It has been sad to see the number of bees dwindling over recent years with no widely accepted explanation that would provide a clear remedy. Honeybees have not only become essential to our food chain but have also been an inspiration to poets over centuries from Virgil’s Georgics to the present day with Sylvia Plath‘s witty ambivalence about the arrival of the bee box.
The box is locked, it is dangerous.
I have to live with it overnight
And I can’t keep away from it.
There are no windows, so I can’t see what is in there.
There is only a little grid, no exit.
Herbert predictably looks at them from spiritual angle.
Bees work for man, and yet they never bruise
Their Master’s flower, but leave it having done,
As fair as ever and as fit to use;
So both the flower doth stay and honey run.
So, it’s not surprising I’m glad to say that our garden boasts far more bees this year than last so I’m posting these pictures and the various poems to celebrate.
There’s no better place to pick up the thread of poetry again than with the contagious admiration of Dickinson.
The Pedigree of Honey
Does not concern the Bee -
A Clover, any time, to him
Is Aristocracy –
(Emily Dickinson– 1650: R. W. Franklin Edition 1999)
His Labor is a Chant –
His Idleness – a Tune –
Oh, for a Bee’s experience
Of Clovers and of Noon!
(Emily Dickinson, 979 Franklin Edition)
As you would expect Shakespeare had a fair bit to say about bees and spelt out some possible implications for the way we see ourselves and our society.
. . . [S]o work the honey-bees;
Creatures, by a rule in nature teach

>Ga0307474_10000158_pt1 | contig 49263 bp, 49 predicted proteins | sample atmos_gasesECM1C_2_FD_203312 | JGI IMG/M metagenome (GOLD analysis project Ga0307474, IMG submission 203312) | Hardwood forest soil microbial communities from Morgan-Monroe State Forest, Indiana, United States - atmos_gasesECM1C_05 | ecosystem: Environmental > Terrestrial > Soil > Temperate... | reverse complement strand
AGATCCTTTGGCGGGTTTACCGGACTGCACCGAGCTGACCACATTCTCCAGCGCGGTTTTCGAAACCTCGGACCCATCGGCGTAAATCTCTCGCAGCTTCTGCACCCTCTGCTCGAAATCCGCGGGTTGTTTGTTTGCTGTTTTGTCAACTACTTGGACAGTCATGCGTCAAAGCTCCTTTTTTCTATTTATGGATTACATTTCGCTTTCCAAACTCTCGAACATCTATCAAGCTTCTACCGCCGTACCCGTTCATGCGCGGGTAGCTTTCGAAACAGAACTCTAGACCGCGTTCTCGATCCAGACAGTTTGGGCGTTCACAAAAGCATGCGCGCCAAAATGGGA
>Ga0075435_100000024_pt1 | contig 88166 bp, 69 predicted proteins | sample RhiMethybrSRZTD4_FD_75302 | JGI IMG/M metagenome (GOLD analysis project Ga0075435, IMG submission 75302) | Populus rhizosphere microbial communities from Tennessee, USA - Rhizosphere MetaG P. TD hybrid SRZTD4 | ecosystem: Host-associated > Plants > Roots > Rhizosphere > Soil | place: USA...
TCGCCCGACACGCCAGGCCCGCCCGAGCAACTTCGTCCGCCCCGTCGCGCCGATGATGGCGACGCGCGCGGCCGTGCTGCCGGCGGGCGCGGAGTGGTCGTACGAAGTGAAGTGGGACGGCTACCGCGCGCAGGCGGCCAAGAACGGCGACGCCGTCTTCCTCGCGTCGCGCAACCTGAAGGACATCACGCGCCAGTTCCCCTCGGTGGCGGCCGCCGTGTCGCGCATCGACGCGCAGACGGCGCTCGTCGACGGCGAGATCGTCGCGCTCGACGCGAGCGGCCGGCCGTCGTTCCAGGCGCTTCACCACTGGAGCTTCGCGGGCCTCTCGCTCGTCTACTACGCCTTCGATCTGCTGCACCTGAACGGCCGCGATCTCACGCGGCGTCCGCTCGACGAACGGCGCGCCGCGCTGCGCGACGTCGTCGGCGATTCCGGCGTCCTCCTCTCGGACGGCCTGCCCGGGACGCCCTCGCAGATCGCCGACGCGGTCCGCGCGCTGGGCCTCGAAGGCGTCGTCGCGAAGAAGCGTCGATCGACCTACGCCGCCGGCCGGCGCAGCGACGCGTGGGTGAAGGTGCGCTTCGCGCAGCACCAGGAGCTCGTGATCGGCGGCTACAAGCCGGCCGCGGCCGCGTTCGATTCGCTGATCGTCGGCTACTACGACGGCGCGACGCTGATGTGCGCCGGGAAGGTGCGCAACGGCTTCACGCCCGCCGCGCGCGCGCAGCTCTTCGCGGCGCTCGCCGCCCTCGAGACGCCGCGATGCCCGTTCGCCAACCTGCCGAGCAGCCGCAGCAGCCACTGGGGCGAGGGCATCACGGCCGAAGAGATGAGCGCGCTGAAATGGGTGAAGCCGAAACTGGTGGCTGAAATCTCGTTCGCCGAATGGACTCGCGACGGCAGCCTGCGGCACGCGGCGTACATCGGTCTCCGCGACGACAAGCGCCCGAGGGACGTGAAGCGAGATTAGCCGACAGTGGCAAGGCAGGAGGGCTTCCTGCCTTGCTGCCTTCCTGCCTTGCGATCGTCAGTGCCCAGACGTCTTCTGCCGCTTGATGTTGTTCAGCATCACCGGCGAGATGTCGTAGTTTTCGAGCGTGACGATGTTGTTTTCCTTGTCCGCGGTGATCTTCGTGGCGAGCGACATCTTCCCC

The art of order to a peopled kingdom.
They have a king and officers of sorts;
Where some, like magistrates, correct at home;
Others, like merchants, venture trade abroad,
Others, like soldiers, armed in their stings,
Make boot upon the summer’s velvet buds;
Which pillage they, with merry march, bring home,
To the tent royal of their emperor;
Who, busied in his majesty, surveys
The singing masons building roofs of gold;
The civil citizens kneading up the honey;
The poor mechanic porters crowding in,
The sad-ey’d justice, with his surly hum,
Delivering o’er to executors pale
The lazy yawning drone.
(Shakespeare, Henry V, Act I, Scene 2, lines 190-207, RSC Edition.)
The line about ‘singing masons building roofs of gold’ is particularly resonant for Bahá’ís, I think, because of the distinctive golden dome above the Shrine of the Báb in Haifa. It is even more relevant because work is currently being done to refurbish the roof of the dome.
Season of mists and mellow fruitfulness,
Close bosom-friend of the maturing sun;
Conspiring with him how to load and bless
With fruit the vines that round the thatch-eves run;
To bend with apples the moss’d cottage-trees,
And fill all fruit with ripeness to the core;
To swell the gourd, and plump the hazel shells
With a sweet kernel; to set budding more,
And still more, later flowers for the bees,
Until they think warm days will never cease,
For Summer has o’er-brimm’d their clammy cells.
(John Keats: Ode to Autumn.)
Their greater audibility as well as visibility this year offsets the more gloomy feelings I was experiencing before, which the poem below perhaps manages to capture.
An unsteady bee poisoned with autumn
settles on a pink leaf. The cold wind swings
the hanging stem. I move. The bee is gone.
Still my pen continues its black scribblings.
I just hope the more positive feelings are based in reality and that the current bee population is on the road to recovery. If not, perhaps the native black honeybee will prove the best answer.